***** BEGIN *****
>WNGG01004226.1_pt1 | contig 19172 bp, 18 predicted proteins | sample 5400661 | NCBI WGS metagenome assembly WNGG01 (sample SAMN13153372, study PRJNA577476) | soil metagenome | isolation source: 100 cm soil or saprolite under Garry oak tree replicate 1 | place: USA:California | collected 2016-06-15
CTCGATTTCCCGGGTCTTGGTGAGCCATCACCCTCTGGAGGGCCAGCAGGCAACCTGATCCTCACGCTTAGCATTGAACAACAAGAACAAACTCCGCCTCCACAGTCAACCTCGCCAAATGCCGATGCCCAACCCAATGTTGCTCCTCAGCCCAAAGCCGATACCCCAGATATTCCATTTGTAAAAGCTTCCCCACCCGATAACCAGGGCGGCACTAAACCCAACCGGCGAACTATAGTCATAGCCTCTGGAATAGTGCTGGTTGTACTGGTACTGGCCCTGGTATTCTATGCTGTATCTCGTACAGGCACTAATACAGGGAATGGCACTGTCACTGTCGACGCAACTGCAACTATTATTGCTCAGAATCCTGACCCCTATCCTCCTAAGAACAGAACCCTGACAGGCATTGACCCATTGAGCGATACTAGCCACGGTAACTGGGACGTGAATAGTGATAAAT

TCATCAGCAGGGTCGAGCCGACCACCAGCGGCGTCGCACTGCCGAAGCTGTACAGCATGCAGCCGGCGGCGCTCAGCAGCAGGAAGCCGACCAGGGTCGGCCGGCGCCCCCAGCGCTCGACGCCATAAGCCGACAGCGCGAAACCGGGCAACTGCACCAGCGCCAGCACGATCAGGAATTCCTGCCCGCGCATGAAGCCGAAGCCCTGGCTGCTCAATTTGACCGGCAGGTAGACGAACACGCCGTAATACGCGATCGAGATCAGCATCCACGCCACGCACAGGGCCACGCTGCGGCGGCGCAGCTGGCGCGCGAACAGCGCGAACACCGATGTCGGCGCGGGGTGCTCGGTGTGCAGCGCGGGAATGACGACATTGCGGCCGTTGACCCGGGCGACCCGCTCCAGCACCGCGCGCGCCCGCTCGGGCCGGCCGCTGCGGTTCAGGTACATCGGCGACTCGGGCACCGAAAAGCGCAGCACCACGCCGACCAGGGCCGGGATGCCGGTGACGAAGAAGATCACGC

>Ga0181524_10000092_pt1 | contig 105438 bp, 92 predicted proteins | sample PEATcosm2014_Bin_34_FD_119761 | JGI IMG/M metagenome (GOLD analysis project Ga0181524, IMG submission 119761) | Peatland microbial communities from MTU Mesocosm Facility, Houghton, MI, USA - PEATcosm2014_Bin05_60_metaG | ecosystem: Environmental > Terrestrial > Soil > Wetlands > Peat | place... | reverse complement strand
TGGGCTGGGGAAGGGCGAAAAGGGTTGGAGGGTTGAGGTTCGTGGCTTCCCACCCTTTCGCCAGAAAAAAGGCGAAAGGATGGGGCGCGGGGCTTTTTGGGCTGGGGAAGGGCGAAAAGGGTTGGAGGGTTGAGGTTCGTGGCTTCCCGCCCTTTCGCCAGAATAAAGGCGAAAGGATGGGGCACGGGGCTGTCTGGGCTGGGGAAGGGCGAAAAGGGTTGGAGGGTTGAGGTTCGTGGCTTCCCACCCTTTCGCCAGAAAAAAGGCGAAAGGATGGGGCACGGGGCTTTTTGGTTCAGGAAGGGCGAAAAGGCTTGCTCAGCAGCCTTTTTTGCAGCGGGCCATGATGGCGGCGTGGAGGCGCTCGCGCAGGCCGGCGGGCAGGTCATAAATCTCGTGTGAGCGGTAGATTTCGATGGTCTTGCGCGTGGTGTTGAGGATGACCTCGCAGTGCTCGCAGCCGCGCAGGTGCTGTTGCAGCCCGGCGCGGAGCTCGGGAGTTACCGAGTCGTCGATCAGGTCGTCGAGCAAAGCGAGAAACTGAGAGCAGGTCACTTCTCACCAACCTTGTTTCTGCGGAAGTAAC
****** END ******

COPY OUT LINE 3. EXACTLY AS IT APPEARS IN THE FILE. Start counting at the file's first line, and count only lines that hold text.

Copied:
TCATCAGCAGGGTCGAGCCGACCACCAGCGGCGTCGCACTGCCGAAGCTGTACAGCATGCAGCCGGCGGCGCTCAGCAGCAGGAAGCCGACCAGGGTCGGCCGGCGCCCCCAGCGCTCGACGCCATAAGCCGACAGCGCGAAACCGGGCAACTGCACCAGCGCCAGCACGATCAGGAATTCCTGCCCGCGCATGAAGCCGAAGCCCTGGCTGCTCAATTTGACCGGCAGGTAGACGAACACGCCGTAATACGCGATCGAGATCAGCATCCACGCCACGCACAGGGCCACGCTGCGGCGGCGCAGCTGGCGCGCGAACAGCGCGAACACCGATGTCGGCGCGGGGTGCTCGGTGTGCAGCGCGGGAATGACGACATTGCGGCCGTTGACCCGGGCGACCCGCTCCAGCACCGCGCGCGCCCGCTCGGGCCGGCCGCTGCGGTTCAGGTACATCGGCGACTCGGGCACCGAAAAGCGCAGCACCACGCCGACCAGGGCCGGGATGCCGGTGACGAAGAAGATCACGC